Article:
Although the properties and applications of the high-index doped silica nonlinear devices have been investigated since the late 2000’s, new and exciting applications continue to emerge as witnessed from the recent advances in quantum entanglement and processing with the high-index doped silica glass microring resonator (MRR) devices. It is clear that there are many potential applications in nonlinear optics with this platform waiting to be discovered. Therefore, the objective of this thesis is twofold: to seek ways to enhance the nonlinearity of the high-index doped silica glass waveguides and to investigate potential applications in nonlinear optics with these devices.

To enhance the nonlinearity of the conventional waveguide structure, the microstructured waveguide approach is adopted where silicon rich layers are embedded in the conventional waveguide to increase the nonlinear coefficient. This approach is highly flexible, as different materials can be embedded in the waveguide to obtain different nonlinear effects and the multilayered structure can be used to optimize the waveguide dispersion. By embedding a 20 nm thin film of silicon nanocrystal (Si-nc), we achieved a two to threefold enhancement of the nonlinear coefficient. Using a 50 cm long Si-nc embedded waveguide, we achieve the first demonstration of a 2-bit quantizer for analog-to-digital converter (ADC) among the CMOS-compatible nonlinear waveguide platforms and shows the proposed ADC as a promising platform for high-speed and ultra-broadband digitizing systems.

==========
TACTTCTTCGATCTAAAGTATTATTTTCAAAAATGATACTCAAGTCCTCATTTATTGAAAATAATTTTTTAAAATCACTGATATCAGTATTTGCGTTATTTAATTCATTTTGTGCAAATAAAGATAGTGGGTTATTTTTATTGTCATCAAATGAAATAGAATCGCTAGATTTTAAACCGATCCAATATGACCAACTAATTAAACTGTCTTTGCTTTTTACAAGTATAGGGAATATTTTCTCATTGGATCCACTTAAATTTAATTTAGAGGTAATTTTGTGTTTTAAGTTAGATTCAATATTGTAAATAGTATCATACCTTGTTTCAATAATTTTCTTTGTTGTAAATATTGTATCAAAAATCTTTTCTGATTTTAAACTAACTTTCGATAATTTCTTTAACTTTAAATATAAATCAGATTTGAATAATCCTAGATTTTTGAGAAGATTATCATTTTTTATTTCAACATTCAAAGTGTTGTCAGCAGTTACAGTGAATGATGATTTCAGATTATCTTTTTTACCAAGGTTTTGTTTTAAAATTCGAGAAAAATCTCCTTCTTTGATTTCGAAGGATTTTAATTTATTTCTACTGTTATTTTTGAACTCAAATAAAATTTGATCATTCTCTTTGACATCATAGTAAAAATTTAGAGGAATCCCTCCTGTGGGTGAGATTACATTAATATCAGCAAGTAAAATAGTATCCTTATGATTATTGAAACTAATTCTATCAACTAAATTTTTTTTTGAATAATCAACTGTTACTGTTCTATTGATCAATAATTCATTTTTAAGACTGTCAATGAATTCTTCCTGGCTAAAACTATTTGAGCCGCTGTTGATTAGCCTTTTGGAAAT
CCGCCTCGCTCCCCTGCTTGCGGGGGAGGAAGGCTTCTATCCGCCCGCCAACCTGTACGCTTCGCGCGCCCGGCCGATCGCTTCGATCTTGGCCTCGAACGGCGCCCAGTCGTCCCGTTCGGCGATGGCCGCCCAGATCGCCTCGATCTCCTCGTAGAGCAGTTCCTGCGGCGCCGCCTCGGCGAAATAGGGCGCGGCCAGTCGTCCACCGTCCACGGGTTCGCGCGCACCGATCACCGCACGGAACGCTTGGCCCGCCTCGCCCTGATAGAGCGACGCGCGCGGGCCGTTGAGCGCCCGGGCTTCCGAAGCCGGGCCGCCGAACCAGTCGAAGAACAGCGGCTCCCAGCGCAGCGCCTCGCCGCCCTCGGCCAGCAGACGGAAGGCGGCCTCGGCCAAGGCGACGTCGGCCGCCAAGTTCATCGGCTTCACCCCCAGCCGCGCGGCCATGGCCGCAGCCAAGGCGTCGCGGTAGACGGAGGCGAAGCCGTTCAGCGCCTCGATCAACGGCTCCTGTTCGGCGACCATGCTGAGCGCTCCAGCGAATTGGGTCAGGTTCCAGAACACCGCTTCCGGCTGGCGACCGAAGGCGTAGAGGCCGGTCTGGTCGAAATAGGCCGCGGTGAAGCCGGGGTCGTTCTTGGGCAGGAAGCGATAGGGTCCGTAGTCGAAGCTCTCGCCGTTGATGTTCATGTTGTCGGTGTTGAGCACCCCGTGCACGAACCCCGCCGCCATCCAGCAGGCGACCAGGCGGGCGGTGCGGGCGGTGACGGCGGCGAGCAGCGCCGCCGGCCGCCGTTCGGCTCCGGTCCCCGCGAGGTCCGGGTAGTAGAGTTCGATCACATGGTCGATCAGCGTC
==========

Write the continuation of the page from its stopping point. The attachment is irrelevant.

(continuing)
In the investigation of potential applications in the field of microwave photonics, we proposed and demonstrated a technique to monitor the radio-frequency (RF) spectrum of the optical signal based on the ultrafast response of χ(3) in these nonlinear waveguides. Our approach makes use of XPM process in the high-index doped silica slot waveguide with 50 cm length. Experimental results indicate that the potential photonic on-chip RF spectrum analyzer has a measurement bandwidth up to 1.7 terahertz. Key points to achieve this goal is to maintain high nonlinearity and flat dispersion in the measurement region. Through optimizing the parameters of the slot waveguide, not only the nonlinearity can be enhanced, but also the zero-dispersion wavelength can be tuned to be around 1550 nm, which is crucial for the operation. This enables various applications in monitoring ultrahigh speed telecommunication devices for the next generation photonic networks.